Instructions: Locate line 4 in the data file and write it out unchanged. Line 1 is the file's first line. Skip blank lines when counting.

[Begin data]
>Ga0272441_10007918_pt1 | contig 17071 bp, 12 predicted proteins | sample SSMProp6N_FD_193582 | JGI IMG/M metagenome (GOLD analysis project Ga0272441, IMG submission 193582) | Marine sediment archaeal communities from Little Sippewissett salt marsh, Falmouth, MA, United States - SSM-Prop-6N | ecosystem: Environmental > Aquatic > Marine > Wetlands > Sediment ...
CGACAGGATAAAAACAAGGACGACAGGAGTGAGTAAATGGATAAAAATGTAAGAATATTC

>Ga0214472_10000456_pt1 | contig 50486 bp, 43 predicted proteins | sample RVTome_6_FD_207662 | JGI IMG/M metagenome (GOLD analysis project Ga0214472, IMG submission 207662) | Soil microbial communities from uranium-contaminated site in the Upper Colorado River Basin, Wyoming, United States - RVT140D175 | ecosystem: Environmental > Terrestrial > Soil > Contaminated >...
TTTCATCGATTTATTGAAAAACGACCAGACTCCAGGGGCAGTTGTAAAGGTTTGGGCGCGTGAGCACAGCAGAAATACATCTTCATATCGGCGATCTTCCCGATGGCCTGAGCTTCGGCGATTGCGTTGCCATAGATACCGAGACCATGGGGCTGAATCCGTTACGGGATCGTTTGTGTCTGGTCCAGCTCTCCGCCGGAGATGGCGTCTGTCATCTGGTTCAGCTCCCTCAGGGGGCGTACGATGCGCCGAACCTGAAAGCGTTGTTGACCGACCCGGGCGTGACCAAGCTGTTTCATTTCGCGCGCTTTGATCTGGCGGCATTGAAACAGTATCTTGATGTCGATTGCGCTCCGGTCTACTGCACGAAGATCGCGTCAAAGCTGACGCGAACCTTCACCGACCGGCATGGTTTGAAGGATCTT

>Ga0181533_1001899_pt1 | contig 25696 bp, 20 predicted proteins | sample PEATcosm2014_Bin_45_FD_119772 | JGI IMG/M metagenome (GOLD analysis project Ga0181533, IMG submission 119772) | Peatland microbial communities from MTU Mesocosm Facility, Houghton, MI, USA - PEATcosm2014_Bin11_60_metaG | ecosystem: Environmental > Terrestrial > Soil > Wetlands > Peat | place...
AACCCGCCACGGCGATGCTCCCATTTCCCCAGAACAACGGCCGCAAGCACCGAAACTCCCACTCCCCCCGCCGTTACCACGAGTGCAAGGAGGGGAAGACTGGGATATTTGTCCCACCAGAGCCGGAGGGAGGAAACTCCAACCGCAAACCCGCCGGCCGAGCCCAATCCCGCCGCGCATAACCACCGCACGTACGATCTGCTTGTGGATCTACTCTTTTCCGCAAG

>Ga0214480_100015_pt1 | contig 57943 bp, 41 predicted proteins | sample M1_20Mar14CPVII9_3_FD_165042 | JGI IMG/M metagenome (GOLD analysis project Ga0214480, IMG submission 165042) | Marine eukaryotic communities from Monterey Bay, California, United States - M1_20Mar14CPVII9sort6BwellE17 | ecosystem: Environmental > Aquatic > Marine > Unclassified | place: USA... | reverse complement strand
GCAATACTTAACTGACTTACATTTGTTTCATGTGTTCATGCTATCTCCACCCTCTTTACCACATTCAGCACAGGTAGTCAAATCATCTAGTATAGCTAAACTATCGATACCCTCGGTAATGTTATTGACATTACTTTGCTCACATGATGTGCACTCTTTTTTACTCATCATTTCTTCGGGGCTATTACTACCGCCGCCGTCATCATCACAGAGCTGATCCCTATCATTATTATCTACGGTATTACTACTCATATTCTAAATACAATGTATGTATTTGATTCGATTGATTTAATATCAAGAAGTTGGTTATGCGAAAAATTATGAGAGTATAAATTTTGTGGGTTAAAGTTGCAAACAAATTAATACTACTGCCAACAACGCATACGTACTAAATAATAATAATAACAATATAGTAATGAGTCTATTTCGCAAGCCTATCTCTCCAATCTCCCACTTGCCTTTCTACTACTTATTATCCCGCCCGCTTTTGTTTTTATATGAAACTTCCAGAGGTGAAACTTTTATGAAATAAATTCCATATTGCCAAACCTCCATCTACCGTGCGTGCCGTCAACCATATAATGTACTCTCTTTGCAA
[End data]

TTTCATCGATTTATTGAAAAACGACCAGACTCCAGGGGCAGTTGTAAAGGTTTGGGCGCGTGAGCACAGCAGAAATACATCTTCATATCGGCGATCTTCCCGATGGCCTGAGCTTCGGCGATTGCGTTGCCATAGATACCGAGACCATGGGGCTGAATCCGTTACGGGATCGTTTGTGTCTGGTCCAGCTCTCCGCCGGAGATGGCGTCTGTCATCTGGTTCAGCTCCCTCAGGGGGCGTACGATGCGCCGAACCTGAAAGCGTTGTTGACCGACCCGGGCGTGACCAAGCTGTTTCATTTCGCGCGCTTTGATCTGGCGGCATTGAAACAGTATCTTGATGTCGATTGCGCTCCGGTCTACTGCACGAAGATCGCGTCAAAGCTGACGCGAACCTTCACCGACCGGCATGGTTTGAAGGATCTT